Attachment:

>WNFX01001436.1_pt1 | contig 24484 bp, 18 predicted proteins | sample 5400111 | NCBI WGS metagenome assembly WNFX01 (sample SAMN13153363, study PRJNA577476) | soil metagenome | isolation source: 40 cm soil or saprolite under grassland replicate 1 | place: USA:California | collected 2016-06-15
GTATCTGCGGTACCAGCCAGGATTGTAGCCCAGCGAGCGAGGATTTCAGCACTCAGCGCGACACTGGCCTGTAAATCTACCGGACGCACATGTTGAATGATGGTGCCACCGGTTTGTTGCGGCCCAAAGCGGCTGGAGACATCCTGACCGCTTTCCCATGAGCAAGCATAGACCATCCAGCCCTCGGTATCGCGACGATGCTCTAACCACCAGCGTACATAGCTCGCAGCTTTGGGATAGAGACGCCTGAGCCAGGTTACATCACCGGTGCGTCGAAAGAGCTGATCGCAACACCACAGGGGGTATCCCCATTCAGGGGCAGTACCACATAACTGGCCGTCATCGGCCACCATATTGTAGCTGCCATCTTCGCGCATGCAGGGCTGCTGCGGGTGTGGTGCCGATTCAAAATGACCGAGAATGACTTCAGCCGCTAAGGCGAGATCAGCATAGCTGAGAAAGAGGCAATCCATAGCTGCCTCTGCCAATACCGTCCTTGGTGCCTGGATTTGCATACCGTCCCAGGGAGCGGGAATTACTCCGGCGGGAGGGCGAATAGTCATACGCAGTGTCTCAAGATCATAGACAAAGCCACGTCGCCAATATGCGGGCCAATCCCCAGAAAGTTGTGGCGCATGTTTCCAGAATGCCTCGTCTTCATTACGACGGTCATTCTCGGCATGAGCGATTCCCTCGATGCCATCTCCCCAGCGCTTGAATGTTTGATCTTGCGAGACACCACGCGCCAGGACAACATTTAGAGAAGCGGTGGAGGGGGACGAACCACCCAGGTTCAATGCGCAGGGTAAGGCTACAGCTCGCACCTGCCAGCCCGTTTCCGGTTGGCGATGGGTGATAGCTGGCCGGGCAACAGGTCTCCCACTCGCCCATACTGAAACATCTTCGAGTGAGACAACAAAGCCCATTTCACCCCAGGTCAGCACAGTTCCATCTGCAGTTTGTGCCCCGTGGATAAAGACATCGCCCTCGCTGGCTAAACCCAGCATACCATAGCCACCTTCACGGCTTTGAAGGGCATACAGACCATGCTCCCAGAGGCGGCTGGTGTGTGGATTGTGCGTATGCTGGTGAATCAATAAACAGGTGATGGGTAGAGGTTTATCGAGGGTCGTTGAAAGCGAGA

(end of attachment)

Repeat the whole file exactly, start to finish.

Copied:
>WNFX01001436.1_pt1 | contig 24484 bp, 18 predicted proteins | sample 5400111 | NCBI WGS metagenome assembly WNFX01 (sample SAMN13153363, study PRJNA577476) | soil metagenome | isolation source: 40 cm soil or saprolite under grassland replicate 1 | place: USA:California | collected 2016-06-15
GTATCTGCGGTACCAGCCAGGATTGTAGCCCAGCGAGCGAGGATTTCAGCACTCAGCGCGACACTGGCCTGTAAATCTACCGGACGCACATGTTGAATGATGGTGCCACCGGTTTGTTGCGGCCCAAAGCGGCTGGAGACATCCTGACCGCTTTCCCATGAGCAAGCATAGACCATCCAGCCCTCGGTATCGCGACGATGCTCTAACCACCAGCGTACATAGCTCGCAGCTTTGGGATAGAGACGCCTGAGCCAGGTTACATCACCGGTGCGTCGAAAGAGCTGATCGCAACACCACAGGGGGTATCCCCATTCAGGGGCAGTACCACATAACTGGCCGTCATCGGCCACCATATTGTAGCTGCCATCTTCGCGCATGCAGGGCTGCTGCGGGTGTGGTGCCGATTCAAAATGACCGAGAATGACTTCAGCCGCTAAGGCGAGATCAGCATAGCTGAGAAAGAGGCAATCCATAGCTGCCTCTGCCAATACCGTCCTTGGTGCCTGGATTTGCATACCGTCCCAGGGAGCGGGAATTACTCCGGCGGGAGGGCGAATAGTCATACGCAGTGTCTCAAGATCATAGACAAAGCCACGTCGCCAATATGCGGGCCAATCCCCAGAAAGTTGTGGCGCATGTTTCCAGAATGCCTCGTCTTCATTACGACGGTCATTCTCGGCATGAGCGATTCCCTCGATGCCATCTCCCCAGCGCTTGAATGTTTGATCTTGCGAGACACCACGCGCCAGGACAACATTTAGAGAAGCGGTGGAGGGGGACGAACCACCCAGGTTCAATGCGCAGGGTAAGGCTACAGCTCGCACCTGCCAGCCCGTTTCCGGTTGGCGATGGGTGATAGCTGGCCGGGCAACAGGTCTCCCACTCGCCCATACTGAAACATCTTCGAGTGAGACAACAAAGCCCATTTCACCCCAGGTCAGCACAGTTCCATCTGCAGTTTGTGCCCCGTGGATAAAGACATCGCCCTCGCTGGCTAAACCCAGCATACCATAGCCACCTTCACGGCTTTGAAGGGCATACAGACCATGCTCCCAGAGGCGGCTGGTGTGTGGATTGTGCGTATGCTGGTGAATCAATAAACAGGTGATGGGTAGAGGTTTATCGAGGGTCGTTGAAAGCGAGA